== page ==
Somewhat related to the last point, there’s also a lot of time covered in the novel. From start to finish, the reader is presented over 25 years of drama, showing a great change in many of the characters. In the 2002 version, the timespan is changed to about 16 years, and while that doesn’t seem like a huge change, its ripple effect has us experiencing a whole new take on the story. It’s not necessary for Goyer to stray away from the 25 year timespan, and hopefully he will stick to it, trying for a more faithful adaptation; however, there’s more than just writing down a 25 instead of 16 that’s important.

Why would a mini-series help?
Spending a long period of time with characters has the uncanny ability to have us build emotional connections akin to friendship. When the end of a series finally occurs, or even if a character dies within a series, the heartbreak can be as affecting as if they were real. We unconsciously pair our time with the characters’ time. For Monte Cristo, the audience shouldn’t rush through the years presented in only a few hours. Instead, feeling length of Dantés’ imprisonment, or his time with smugglers, or the unfolding of his meticulous plan is essential to getting a sense of his suffering.

Never read an abridged version of Monte Cristo because you would be denying yourself that feeling of elongated time. It took me two months of casual reading to finish the novel, and what impacted me most was when I neared the end, I looked back at the beginning chapters. The characters had changed, as did my life. I had spent so much time away from the first chapters that the length of time from young-Dantés to old-Dantés had a singular, separate effect. A mini-series, shown over the course of a few months, would allow for that stretched out feeling, rather than the quick one-shot brought to the table by a film.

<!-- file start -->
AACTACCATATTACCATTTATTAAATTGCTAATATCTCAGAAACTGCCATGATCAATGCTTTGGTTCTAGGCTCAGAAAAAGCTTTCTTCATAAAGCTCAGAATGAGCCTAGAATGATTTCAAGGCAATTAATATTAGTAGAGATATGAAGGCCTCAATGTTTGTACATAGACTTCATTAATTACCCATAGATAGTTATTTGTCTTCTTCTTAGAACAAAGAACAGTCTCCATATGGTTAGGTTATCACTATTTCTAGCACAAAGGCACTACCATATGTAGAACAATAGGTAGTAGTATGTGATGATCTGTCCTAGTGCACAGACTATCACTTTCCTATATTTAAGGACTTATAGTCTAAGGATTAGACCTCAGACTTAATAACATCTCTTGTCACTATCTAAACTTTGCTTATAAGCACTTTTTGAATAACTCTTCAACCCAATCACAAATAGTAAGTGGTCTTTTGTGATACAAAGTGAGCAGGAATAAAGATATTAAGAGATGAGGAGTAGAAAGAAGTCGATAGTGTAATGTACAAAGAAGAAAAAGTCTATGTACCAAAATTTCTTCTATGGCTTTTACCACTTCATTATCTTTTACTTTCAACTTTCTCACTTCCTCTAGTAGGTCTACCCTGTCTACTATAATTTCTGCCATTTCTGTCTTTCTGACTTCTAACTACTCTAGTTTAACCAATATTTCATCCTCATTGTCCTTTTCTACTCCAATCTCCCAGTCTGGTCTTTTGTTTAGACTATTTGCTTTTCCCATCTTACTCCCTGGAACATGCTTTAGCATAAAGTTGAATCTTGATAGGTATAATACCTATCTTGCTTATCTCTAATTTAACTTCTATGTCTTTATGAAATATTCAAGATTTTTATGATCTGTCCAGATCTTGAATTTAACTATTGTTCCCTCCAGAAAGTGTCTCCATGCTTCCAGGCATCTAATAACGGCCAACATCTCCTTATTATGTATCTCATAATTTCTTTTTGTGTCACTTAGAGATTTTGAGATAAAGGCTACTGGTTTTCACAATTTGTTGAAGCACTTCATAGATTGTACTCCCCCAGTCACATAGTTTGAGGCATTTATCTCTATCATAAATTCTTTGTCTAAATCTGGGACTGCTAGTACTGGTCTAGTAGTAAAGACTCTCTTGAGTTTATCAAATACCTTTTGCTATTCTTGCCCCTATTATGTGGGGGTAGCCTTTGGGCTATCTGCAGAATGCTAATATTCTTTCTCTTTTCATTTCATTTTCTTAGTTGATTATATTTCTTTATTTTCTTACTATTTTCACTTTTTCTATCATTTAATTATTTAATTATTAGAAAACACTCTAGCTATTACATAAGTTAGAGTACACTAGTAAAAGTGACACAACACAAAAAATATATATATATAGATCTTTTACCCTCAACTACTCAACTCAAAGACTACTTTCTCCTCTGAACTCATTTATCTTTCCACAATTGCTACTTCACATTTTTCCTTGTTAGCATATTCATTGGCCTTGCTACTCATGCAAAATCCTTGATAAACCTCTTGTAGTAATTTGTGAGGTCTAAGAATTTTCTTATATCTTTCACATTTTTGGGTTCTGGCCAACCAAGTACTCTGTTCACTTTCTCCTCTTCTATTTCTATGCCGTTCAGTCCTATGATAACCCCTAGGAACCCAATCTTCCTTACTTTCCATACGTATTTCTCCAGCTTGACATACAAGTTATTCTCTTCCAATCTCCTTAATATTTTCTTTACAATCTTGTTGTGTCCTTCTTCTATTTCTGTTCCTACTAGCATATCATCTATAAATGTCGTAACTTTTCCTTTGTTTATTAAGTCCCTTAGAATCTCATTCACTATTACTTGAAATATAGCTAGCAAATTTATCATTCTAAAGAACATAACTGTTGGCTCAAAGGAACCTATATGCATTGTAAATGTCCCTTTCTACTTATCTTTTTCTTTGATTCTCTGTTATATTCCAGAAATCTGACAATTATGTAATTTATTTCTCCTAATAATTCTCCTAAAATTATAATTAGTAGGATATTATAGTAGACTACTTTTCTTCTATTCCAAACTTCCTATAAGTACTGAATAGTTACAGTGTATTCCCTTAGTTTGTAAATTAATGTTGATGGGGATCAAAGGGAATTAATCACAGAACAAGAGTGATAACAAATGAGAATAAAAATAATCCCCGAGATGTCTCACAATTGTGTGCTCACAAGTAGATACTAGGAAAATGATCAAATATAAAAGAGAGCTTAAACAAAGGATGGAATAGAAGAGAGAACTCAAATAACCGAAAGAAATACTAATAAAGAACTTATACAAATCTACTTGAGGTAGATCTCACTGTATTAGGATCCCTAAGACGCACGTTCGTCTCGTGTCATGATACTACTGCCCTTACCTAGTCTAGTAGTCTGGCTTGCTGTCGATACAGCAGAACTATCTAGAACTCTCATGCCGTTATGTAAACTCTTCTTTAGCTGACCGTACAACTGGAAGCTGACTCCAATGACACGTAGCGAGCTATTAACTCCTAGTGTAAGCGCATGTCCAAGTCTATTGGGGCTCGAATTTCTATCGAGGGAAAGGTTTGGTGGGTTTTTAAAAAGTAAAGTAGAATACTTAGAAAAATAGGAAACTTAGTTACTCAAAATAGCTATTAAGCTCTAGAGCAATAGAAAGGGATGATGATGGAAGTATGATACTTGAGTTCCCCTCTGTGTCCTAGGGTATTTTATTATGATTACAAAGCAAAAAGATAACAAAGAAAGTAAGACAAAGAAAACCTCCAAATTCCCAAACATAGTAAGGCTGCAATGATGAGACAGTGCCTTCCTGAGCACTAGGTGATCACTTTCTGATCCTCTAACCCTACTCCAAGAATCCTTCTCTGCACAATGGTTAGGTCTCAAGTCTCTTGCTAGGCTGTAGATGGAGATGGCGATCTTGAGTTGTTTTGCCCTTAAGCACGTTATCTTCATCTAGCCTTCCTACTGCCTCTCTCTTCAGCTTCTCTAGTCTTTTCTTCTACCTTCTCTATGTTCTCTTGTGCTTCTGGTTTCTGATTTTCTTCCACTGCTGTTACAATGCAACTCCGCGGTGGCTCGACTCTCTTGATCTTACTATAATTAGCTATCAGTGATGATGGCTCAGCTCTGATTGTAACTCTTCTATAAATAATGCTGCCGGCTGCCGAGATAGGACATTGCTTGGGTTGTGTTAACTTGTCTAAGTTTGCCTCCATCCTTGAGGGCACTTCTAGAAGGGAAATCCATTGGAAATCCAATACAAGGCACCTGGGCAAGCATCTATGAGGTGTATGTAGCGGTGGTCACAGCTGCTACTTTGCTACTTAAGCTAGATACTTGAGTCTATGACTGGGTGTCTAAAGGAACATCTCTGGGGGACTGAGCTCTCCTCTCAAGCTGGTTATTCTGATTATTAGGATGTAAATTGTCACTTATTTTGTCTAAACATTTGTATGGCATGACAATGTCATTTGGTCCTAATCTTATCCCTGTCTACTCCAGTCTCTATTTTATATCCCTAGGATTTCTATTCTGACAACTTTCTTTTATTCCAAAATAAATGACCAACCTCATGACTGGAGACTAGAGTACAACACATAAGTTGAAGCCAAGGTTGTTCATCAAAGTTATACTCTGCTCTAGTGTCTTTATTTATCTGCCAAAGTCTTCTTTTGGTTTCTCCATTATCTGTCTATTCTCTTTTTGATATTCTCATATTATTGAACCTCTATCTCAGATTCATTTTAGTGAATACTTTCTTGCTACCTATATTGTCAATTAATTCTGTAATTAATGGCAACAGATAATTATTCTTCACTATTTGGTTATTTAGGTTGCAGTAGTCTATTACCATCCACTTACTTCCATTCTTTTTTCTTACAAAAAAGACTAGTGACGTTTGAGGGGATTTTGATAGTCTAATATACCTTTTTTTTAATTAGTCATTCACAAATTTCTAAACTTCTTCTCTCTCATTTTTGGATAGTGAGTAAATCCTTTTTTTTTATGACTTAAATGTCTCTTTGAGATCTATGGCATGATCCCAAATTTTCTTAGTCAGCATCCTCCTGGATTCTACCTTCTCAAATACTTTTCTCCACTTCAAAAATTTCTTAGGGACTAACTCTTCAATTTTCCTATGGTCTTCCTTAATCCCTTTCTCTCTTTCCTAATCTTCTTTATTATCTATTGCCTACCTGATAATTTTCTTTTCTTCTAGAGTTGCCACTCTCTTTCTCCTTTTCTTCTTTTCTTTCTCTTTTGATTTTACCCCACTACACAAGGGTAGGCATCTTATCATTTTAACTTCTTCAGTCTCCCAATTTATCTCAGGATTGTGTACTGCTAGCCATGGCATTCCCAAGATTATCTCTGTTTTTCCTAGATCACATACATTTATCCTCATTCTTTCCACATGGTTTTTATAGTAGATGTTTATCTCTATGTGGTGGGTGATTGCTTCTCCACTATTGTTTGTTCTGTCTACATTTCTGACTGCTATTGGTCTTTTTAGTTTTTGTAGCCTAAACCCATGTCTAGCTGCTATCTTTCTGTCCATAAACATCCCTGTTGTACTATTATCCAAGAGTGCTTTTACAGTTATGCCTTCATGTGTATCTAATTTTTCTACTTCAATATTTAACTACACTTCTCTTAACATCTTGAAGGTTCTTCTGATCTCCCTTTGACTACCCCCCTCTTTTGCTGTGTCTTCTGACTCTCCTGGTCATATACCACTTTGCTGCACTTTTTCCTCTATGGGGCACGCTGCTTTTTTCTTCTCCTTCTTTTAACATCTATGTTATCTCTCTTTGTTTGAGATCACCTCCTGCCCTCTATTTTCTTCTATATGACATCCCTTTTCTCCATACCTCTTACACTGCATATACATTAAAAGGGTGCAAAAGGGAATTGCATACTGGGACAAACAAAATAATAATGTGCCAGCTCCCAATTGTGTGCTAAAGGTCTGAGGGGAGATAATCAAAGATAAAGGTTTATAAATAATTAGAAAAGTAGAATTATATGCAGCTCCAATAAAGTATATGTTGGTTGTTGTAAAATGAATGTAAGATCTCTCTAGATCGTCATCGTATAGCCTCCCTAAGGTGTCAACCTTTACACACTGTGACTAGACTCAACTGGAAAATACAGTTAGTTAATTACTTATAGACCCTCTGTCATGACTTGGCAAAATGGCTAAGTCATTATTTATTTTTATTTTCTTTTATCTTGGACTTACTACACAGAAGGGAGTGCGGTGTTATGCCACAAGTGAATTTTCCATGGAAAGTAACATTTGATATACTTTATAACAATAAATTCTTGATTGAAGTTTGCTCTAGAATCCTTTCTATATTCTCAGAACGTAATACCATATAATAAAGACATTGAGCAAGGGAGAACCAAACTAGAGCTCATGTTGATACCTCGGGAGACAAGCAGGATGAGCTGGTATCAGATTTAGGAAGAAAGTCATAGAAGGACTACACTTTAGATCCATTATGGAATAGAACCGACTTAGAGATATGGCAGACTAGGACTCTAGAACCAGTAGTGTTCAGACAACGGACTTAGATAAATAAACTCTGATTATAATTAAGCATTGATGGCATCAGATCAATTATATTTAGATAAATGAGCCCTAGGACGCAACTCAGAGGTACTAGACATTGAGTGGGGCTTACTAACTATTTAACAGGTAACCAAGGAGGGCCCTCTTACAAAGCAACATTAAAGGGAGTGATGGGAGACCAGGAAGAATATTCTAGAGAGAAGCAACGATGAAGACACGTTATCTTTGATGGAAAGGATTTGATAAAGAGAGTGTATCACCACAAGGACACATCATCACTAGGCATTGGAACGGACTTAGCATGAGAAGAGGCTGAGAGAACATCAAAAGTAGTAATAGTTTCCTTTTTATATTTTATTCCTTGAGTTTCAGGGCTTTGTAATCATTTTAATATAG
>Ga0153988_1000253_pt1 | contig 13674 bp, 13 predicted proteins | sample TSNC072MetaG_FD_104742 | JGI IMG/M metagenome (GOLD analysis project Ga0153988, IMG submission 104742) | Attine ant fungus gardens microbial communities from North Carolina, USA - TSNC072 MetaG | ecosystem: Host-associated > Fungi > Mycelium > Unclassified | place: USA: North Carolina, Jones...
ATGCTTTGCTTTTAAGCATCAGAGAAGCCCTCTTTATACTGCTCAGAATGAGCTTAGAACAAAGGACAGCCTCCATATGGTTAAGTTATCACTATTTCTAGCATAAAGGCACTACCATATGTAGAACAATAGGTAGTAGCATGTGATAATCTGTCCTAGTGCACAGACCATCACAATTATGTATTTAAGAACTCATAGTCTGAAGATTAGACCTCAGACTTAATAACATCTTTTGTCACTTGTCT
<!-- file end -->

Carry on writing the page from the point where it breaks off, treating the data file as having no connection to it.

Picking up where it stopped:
3.    Cast of Characters
For a novel as long as this one, there is a surprisingly low number of characters: about 50 (probably less). By comparison, War and Peace by Leo Tolstoy, also one of the longest novels ever written and set during a similar time period, contains over 500 characters, boasting only 100,000 more words. Despite the modest character count, film adaptations often have to cut out many of the characters, even major ones like Maximilian, Valentine, Caderousse, for the sake of brevity. Reading the novel, it’s clear that the lost characters really push the plot in a certain direction, adding a much needed emotional gravity outside of Edmond’s relentless quest for revenge.

Why would a mini-series help?
Even if they’re included in the next film, most of the characters will probably be passing fancies unless Goyer opts for a three hour runtime. A mini-series would really allow the audience to get to know these characters, become attached to them, hate them – whatever it may be. Otherwise, the emotional impact is lost and including them is near useless. Imagine that instead of Game of Thrones being adapted into a series on television, it was a film series. Each book is given a season of airtime for a reason. So much would be lost every movie – characters would be cut left and right. The same goes for Monte Cristo. Give it room to breathe. Allow audiences to know the characters that really make a difference to the plot.

It’s known as one of the greatest adventure novels ever written for a reason. Because I’ve already mentioned it, I’ve read the Song of Ice and Fire series (Game of Thrones for television), and enjoyed every bit of it. But just as that series is exciting, so is Monte Cristo, and is more than deserving of a faithful, long adaptation. I would love to see it made into a mini-series, but for now, I’ll keep close at hand two important words – wait and hope.